Endoscopy 2020; 52(09): E339-E341
DOI: 10.1055/a-1125-5826
E-Videos

Endoscopic transpapillary gallbladder drainage using the balloon occlusion method to advance the guidewire into the cystic duct

Kazunari Nakahara
1  Department of Gastroenterology and Hepatology, St. Marianna University School of Medicine, Kawasaki, Japan
,
Yosuke Michikawa
1  Department of Gastroenterology and Hepatology, St. Marianna University School of Medicine, Kawasaki, Japan
,
Ryo Morita
1  Department of Gastroenterology and Hepatology, St. Marianna University School of Medicine, Kawasaki, Japan
,
Keigo Suetani
1  Department of Gastroenterology and Hepatology, St. Marianna University School of Medicine, Kawasaki, Japan
,
Shinjiro Kobayashi
2  Department of Gastroenterogical and General Surgery, St. Marianna University School of Medicine, Kawasaki, Japan
,
Takehito Otsubo
2  Department of Gastroenterogical and General Surgery, St. Marianna University School of Medicine, Kawasaki, Japan
,
Fumio Itoh
1  Department of Gastroenterology and Hepatology, St. Marianna University School of Medicine, Kawasaki, Japan
› Author Affiliations

Endoscopic transpapillary gallbladder drainage (ETGBD) is effective for patients in whom cholecystectomy or percutaneous transhepatic gallbladder drainage (PTGBD) is contraindicated [1] [2]. However, in some patients, the guidewire cannot be advanced into the cystic duct because of the caudal distribution of the cystic duct. Herein, we present a case in which use of the balloon occlusion method enabled guidewire insertion into a cystic duct with caudal distribution, thus allowing ETGBD to be successfully performed.

An 82-year-old woman with right upper quadrant pain and high fever was admitted to our hospital and diagnosed with acute cholecystitis and Chilaiditi syndrome based on CT findings ([Fig. 1]). In view of the high surgical risk and contraindication of PTGBD because of the Chilaiditi syndrome, the patient underwent ETGBD. After bile duct cannulation, the cystic duct could not be visualized by cholangiography via the cannula, and guidewire insertion into the cystic duct was impossible. Hence, we inflated an occlusion balloon below the bifurcation of the hilar bile duct and injected a contrast agent via the proximal port of the balloon catheter; this allowed detection of the cystic duct ([Fig. 2]). However, the guidewire could not be advanced into the cystic duct because of the caudal distribution of the duct. Therefore, we inflated the occlusion balloon right above the origin of the cystic duct takeoff. Using a two-devices-in-one-channel method [3], we inserted a hydrophilic guidewire (Radifocus; Terumo Co. Ltd., Tokyo, Japan) into the bile duct ([Fig. 3a]). Then, the guidewire was inverted in the bile duct by the inflated balloon, thereby successfully advancing into the cystic duct ([Fig. 3b]). After the hydrophilic guidewire was inserted into the gallbladder ([Fig. 4a]), it was changed to a stiff type. Finally, we placed a spiral-shaped plastic stent [4], positioning the tip at the gallbladder fundus ([Fig. 4b]).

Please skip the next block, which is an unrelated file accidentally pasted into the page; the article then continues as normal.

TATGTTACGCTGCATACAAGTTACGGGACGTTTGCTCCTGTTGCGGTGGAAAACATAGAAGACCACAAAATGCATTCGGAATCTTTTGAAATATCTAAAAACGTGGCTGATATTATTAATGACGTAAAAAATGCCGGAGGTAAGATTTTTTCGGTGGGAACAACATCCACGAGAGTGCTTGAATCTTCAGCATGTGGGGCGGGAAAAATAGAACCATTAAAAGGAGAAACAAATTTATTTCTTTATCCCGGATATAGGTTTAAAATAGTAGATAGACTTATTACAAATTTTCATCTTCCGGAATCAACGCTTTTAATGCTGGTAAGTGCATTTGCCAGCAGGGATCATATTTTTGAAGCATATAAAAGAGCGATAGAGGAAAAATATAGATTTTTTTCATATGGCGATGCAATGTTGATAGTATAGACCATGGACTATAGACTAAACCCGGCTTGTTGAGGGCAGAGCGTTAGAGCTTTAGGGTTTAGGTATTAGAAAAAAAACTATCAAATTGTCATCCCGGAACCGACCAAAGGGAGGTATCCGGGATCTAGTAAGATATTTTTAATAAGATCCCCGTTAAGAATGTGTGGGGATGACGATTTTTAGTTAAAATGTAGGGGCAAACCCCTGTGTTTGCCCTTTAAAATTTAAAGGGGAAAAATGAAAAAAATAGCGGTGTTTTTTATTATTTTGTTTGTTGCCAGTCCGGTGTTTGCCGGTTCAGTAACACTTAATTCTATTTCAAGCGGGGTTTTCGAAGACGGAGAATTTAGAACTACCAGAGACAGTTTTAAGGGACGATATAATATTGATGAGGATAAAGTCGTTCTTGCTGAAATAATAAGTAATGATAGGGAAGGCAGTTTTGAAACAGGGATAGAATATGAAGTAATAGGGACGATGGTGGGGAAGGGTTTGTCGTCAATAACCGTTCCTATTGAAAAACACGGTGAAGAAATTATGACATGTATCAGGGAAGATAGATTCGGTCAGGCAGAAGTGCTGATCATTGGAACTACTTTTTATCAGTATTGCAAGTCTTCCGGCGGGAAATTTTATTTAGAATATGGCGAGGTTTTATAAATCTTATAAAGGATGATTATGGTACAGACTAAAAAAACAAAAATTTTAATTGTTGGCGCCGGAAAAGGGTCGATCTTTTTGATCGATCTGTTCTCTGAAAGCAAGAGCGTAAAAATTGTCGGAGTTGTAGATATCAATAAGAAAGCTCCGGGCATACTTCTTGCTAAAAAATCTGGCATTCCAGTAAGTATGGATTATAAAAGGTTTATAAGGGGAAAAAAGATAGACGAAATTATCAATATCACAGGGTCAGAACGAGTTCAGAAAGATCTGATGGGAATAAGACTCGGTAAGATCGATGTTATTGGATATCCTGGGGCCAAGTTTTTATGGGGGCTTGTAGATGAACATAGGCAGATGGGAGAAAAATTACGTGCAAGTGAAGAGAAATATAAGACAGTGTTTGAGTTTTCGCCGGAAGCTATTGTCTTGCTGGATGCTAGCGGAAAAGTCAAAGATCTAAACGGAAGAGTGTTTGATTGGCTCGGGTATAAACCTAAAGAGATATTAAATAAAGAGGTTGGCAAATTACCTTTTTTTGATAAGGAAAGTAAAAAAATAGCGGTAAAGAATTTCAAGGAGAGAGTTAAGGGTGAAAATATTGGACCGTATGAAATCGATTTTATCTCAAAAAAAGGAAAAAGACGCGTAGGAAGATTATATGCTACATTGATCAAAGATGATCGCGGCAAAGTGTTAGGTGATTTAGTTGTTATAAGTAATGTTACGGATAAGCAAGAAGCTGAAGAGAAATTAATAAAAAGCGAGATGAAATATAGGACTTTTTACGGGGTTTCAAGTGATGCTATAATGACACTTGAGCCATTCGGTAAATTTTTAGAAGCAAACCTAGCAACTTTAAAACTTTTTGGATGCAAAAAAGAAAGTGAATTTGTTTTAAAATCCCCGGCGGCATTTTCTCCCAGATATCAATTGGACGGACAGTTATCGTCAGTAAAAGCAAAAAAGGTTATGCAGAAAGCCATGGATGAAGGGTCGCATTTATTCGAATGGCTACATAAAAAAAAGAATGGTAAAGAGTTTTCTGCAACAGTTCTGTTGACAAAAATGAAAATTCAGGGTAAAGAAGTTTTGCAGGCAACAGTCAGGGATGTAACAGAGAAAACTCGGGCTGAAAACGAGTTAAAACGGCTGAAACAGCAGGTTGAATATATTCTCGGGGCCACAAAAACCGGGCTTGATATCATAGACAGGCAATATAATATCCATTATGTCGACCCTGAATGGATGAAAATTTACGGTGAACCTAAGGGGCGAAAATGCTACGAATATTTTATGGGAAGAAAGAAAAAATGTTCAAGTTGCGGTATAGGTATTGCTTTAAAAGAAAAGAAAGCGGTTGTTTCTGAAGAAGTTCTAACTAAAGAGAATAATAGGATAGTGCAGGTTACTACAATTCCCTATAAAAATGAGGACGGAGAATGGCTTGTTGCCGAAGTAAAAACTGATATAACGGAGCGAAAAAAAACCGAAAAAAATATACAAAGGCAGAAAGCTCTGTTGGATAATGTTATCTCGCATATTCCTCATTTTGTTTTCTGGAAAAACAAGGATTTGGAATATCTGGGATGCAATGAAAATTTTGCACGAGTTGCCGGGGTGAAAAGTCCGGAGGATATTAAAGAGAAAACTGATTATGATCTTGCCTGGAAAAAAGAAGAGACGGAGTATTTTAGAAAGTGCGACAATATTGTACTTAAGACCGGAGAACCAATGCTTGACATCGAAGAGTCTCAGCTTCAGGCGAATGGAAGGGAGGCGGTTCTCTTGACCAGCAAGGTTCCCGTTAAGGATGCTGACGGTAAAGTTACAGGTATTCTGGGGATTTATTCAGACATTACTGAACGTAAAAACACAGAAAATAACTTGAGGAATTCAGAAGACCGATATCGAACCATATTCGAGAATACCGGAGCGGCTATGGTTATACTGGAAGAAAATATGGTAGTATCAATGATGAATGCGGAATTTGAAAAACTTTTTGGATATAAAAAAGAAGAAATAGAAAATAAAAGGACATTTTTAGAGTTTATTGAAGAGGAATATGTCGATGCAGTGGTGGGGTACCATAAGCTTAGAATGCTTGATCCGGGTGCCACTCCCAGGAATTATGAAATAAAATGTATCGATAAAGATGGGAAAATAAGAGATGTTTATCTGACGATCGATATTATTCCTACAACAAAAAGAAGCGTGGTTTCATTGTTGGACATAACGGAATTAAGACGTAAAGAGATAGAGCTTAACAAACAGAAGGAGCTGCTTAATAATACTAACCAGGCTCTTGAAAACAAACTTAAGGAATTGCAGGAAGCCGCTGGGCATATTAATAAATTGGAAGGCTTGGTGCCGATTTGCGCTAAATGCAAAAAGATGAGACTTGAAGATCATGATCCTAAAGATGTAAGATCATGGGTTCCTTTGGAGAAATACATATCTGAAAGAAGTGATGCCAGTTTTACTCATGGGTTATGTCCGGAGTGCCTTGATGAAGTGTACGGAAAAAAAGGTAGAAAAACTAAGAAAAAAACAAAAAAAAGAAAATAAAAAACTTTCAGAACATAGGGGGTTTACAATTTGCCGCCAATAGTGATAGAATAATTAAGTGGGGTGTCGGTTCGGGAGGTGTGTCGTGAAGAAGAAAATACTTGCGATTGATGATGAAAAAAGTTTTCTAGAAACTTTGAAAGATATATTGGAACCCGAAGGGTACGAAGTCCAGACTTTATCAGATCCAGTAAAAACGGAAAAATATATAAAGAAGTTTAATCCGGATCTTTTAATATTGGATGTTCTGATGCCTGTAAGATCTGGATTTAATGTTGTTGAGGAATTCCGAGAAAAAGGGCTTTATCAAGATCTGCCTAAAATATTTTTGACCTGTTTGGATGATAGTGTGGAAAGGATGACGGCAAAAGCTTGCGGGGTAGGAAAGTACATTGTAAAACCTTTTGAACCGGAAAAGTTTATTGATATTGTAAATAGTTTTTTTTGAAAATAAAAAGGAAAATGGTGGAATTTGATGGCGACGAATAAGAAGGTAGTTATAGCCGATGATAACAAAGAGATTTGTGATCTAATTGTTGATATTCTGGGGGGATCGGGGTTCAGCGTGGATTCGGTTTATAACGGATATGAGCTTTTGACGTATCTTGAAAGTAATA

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Fig. 1 Computed tomography showing acute cholecystitis and Chilaiditi syndrome.
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Fig. 2 Occlusion balloon cholangiography showing the cystic duct with caudal distribution. Arrow: occlusion balloon; arrowhead: cystic duct with caudal distribution.
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Fig. 3 A hydrophilic guidewire was inserted into the bile duct using the two-devices-in-one-channel method. Then, the guidewire was inverted in the bile duct using the balloon occlusion method and successfully advanced into the cystic duct. a Endoscopic view, b fluoroscopic view. Arrow: occlusion balloon; arrowhead: guidewire.
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Fig. 4a The guidewire was inserted into the gallbladder through the cystic duct. b The spiral-shaped stent was placed in the gallbladder.

This case shows that the balloon occlusion method can be useful to successfully perform ETGBD, particularly in patients with caudal distribution of the cystic duct ([Video 1]).

Video 1 Balloon occlusion method for advancing a guidewire into a cystic duct with caudal distribution in endoscopic transpapillary gallbladder drainage.


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Publication History

Publication Date:
18 March 2020 (online)

© Georg Thieme Verlag KG
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